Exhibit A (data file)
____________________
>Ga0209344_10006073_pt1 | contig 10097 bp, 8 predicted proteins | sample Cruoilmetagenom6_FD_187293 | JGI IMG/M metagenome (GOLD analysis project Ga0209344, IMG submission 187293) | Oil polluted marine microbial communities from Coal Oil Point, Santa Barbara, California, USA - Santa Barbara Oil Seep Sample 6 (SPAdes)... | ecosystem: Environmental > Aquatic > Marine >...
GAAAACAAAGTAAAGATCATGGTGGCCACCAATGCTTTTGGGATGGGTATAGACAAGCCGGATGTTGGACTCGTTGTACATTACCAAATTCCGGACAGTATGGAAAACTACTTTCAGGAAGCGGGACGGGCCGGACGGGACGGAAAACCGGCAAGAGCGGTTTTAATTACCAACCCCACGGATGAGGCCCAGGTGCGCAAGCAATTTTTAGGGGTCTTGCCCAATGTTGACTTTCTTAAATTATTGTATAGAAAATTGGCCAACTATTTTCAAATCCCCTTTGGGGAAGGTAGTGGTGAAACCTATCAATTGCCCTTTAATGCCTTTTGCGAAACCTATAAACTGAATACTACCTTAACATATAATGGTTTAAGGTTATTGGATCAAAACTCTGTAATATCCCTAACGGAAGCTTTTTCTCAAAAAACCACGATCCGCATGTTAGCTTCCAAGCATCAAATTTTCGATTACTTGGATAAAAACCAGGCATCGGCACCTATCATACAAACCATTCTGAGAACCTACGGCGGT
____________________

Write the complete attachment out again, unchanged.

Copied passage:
>Ga0209344_10006073_pt1 | contig 10097 bp, 8 predicted proteins | sample Cruoilmetagenom6_FD_187293 | JGI IMG/M metagenome (GOLD analysis project Ga0209344, IMG submission 187293) | Oil polluted marine microbial communities from Coal Oil Point, Santa Barbara, California, USA - Santa Barbara Oil Seep Sample 6 (SPAdes)... | ecosystem: Environmental > Aquatic > Marine >...
GAAAACAAAGTAAAGATCATGGTGGCCACCAATGCTTTTGGGATGGGTATAGACAAGCCGGATGTTGGACTCGTTGTACATTACCAAATTCCGGACAGTATGGAAAACTACTTTCAGGAAGCGGGACGGGCCGGACGGGACGGAAAACCGGCAAGAGCGGTTTTAATTACCAACCCCACGGATGAGGCCCAGGTGCGCAAGCAATTTTTAGGGGTCTTGCCCAATGTTGACTTTCTTAAATTATTGTATAGAAAATTGGCCAACTATTTTCAAATCCCCTTTGGGGAAGGTAGTGGTGAAACCTATCAATTGCCCTTTAATGCCTTTTGCGAAACCTATAAACTGAATACTACCTTAACATATAATGGTTTAAGGTTATTGGATCAAAACTCTGTAATATCCCTAACGGAAGCTTTTTCTCAAAAAACCACGATCCGCATGTTAGCTTCCAAGCATCAAATTTTCGATTACTTGGATAAAAACCAGGCATCGGCACCTATCATACAAACCATTCTGAGAACCTACGGCGGT